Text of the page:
A BBC Newshour report, this morning (autdio link) suggests that Indonesia’s decision to execute three Christians yesterday, for their role in a 1998 Christian-Muslim conflict, might have been strategic. For example, there are several Muslims on death row for the Bali bombing. And other Muslims are facing trial, and potentially the death penalty, for the same Sulewesian rioting that gave rise to yesterday’s executions. The commentators suggested that in order for the Muslim government to execute Muslims, it may have been strategically wise to execute the Christians first.
This may be a cynical use of death, but I wonder whether some states have run similar calculations. African-Americans are disparately represented on American death rows, vis a vis their percentage of the overall population. The race critique of capital punishment has had a fair degree of traction (compared, at least, to many other criticisms.) Do some jurisdictions attempt to protect their capital scheme from such attacks by executing whites at a faster rate than African-Americans, notwithstanding the overall demographic of death row? In Alabama, for example, from 1999-2005, across two gubernatorial administrations, 12 of 17 people executed were white. And from 2002-2005, all eleven people executed were white. This in a state where almost half of death row is populated by African-Americans. I recognize that each case proceeds at its own pace – to some degree – but I’m curious whether the goal of legitimizing capital punishment ever plays into the decisions of which individuals a state seeks to execute first. (And yes, I do think it’s worth noting that at this final stage, there might actually be an anti-white bias in imposition of the sanction, notwithstanding my suspicion that – at earlier stages – the bias seems to cut the opposite way.)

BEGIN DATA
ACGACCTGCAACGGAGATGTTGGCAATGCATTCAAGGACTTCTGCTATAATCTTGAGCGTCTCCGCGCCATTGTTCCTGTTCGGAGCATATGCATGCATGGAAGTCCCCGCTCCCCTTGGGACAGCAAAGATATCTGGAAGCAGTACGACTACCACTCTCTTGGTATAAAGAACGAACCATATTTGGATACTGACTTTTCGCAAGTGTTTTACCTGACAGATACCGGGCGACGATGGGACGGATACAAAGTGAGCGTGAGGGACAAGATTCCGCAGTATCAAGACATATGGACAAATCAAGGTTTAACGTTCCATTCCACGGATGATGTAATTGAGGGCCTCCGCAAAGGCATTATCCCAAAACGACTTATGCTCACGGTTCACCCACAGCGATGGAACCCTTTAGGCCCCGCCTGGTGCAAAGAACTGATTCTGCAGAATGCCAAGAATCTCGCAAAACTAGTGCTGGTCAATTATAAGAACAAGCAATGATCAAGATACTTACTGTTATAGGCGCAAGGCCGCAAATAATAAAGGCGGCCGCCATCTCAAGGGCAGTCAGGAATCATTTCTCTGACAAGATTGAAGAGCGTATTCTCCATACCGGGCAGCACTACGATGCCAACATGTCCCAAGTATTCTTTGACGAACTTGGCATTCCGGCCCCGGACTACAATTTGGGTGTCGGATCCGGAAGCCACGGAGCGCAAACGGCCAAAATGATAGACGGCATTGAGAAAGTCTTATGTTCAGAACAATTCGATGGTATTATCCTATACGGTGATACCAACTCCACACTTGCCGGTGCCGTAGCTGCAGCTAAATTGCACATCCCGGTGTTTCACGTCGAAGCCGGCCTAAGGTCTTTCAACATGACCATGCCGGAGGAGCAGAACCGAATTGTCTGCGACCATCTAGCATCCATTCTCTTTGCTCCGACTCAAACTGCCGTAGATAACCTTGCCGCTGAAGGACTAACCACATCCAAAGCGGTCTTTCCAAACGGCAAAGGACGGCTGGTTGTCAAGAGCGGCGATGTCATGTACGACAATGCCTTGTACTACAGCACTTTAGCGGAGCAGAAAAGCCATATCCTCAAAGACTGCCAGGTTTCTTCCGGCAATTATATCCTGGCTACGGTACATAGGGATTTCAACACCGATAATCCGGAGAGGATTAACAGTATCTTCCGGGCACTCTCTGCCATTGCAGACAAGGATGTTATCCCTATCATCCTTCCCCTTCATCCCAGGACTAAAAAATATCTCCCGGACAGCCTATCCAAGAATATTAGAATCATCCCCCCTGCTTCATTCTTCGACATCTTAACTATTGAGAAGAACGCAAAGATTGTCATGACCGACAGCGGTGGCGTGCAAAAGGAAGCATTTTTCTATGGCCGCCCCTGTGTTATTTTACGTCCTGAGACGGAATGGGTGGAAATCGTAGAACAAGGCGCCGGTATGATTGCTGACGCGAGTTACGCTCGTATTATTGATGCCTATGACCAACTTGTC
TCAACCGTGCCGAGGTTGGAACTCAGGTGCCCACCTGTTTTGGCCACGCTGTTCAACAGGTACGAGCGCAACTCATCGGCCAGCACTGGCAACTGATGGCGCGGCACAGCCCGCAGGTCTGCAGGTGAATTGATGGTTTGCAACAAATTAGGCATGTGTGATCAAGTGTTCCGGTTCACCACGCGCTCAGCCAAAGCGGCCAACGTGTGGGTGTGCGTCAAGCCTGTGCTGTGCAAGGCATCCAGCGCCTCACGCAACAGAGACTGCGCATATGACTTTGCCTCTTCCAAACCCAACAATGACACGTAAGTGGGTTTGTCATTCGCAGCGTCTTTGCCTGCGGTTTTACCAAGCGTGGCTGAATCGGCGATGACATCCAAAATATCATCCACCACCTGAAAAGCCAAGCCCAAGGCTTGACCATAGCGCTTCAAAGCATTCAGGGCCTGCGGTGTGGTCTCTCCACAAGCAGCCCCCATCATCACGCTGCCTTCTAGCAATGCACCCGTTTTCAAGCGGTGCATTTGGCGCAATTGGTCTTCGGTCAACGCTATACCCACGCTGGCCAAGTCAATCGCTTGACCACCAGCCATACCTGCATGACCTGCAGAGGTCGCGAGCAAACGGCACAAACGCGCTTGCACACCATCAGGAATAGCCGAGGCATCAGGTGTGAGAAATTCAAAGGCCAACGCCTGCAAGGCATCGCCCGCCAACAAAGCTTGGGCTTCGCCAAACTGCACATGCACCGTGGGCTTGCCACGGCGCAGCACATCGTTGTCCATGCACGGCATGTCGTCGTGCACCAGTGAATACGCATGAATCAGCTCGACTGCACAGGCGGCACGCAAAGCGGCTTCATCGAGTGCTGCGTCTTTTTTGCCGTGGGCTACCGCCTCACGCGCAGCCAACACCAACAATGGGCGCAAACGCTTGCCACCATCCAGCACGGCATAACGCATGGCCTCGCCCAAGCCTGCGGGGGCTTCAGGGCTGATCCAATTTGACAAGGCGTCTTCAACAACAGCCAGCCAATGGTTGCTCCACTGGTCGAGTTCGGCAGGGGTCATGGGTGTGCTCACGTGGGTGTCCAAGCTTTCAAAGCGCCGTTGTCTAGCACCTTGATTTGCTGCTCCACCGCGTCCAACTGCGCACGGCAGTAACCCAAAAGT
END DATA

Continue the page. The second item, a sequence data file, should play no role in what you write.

This is not an accusation. I don’t have any answers. I’m simply curious about the degree to which all decisions about the death penalty – from charging all the way to seeking a warrant – might be driven by the needs of external legitimacy, rather than by broader moral, or narrower individualized, concerns.